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Scotland Plumber Finds 135-Year-Old Letter In A Bottle Under Floorboards

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A plumber in Scotland found a bottle containing a 135-year-old message when he cut a hole in the floorboards of an Edinburgh house, according to a report in the BBC.

When Peter Allan opened the floor exactly where the whiskey bottle had been left, he found the Victorian time capsule and rushed downstairs to inform the owner Eilidh Stimpson, the outlet further said. The woman had to break open the bottle in order to read the note and her two children were thrilled to discover it.

“The room is 10ft by 15ft and I have cut exactly around the bottle without knowing it was there. I can’t quite believe it. I was moving a radiator and cut a random hole to find pipework and there it was, I don’ t know what happened. I took it to the woman downstairs and said ‘Look what I’ve found under your floor,” Mr Allan told the BBC.

Amazed by what the plumber had found, Ms Stimpson decided to wait until her two children, aged 8 and 10, got home from school before opening the cork and reading what was inside. “When I picked them up I told them I had something really exciting to tell them and they said ‘Is it that we are having hot dogs for tea?'” she told the BBC.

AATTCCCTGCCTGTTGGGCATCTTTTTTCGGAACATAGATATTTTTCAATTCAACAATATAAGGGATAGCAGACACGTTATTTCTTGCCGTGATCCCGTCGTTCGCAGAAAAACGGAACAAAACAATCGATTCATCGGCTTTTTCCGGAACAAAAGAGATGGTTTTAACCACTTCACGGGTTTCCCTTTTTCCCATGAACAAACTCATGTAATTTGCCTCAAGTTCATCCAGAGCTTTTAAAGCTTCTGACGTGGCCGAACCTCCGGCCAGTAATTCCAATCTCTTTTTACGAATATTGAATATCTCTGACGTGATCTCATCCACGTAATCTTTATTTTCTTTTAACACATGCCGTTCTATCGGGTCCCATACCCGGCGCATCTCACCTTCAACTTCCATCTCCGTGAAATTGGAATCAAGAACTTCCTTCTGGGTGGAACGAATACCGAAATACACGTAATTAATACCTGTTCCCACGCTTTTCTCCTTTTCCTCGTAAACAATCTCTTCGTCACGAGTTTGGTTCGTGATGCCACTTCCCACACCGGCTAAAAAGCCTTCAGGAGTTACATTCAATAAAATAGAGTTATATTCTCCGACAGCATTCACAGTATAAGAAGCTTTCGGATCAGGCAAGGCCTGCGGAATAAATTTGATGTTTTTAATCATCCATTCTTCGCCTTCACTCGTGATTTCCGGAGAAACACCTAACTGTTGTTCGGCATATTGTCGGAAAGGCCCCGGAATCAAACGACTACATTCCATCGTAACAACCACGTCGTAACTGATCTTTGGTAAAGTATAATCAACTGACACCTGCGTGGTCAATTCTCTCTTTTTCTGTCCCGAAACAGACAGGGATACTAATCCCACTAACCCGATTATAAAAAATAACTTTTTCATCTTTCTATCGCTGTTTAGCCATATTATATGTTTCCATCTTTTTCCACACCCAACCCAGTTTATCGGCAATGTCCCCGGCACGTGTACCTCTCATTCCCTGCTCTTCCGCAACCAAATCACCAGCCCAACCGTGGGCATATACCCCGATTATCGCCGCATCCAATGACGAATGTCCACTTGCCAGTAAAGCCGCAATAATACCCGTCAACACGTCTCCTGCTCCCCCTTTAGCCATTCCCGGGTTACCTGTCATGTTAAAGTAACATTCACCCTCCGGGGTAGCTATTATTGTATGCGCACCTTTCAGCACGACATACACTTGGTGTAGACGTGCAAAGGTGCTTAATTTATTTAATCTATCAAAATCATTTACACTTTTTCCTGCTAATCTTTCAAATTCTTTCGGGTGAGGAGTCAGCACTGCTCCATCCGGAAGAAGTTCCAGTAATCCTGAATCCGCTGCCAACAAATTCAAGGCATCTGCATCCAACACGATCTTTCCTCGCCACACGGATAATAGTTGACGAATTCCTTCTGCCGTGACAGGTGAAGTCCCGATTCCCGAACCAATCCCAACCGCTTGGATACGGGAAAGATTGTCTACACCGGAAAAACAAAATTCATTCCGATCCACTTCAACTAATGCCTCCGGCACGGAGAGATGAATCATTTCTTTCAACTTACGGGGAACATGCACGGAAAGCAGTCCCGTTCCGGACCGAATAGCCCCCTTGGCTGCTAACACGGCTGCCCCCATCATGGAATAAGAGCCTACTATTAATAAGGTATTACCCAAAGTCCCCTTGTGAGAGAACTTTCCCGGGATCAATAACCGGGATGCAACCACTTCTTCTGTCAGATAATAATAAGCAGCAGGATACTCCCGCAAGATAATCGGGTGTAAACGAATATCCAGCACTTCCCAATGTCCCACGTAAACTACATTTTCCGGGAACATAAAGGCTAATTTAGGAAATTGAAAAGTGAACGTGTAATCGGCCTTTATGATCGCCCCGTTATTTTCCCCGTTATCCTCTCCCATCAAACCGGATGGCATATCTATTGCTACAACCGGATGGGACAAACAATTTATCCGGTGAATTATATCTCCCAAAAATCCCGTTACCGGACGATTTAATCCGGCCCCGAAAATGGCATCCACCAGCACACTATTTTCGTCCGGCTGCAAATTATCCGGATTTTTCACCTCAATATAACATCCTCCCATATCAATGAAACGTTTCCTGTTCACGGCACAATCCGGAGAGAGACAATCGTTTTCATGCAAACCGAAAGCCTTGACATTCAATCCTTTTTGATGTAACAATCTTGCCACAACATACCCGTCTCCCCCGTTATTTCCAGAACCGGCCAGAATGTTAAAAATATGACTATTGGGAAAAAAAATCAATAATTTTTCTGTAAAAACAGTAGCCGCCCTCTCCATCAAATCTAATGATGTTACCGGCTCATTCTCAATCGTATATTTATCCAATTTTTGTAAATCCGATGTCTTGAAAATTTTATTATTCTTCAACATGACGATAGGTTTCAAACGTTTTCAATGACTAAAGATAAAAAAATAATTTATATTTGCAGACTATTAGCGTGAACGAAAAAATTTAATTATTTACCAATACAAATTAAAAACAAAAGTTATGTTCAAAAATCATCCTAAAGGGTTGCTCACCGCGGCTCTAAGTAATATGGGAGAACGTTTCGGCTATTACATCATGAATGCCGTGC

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She continued telling the outlet, “They had a few more guesses and then I told them a message in a bottle had been found in our house and they were really excited and thought it was maybe treasure.”

The family had to use a hammer to break open the bottle and read the note. Ms. Stimpson told BBC that all of them were “crowding around and pointing torches at it and trying to read the note”.

When they opened the note, they found that it was signed and dated by two male workers. It read, “James Ritchie and John Grieve laid this floor, but they did not drink the whiskey. October 6th 1887. Whoever finds this bottle may think our dust is blowing along the road,” as per the report.

Ms Stimpson said that she felt terrible breaking a 135-year old bottle but has stored all the pieces in a Tupperware tub. A curator at the National Library of Scotland has recommended the family to preserve the note in an acid-free pocket. She said, “I’ve ordered some pockets and think ultimately we will frame the note with a piece of the bottle such as the neck because it’s such an exciting and lovely thing to have.”

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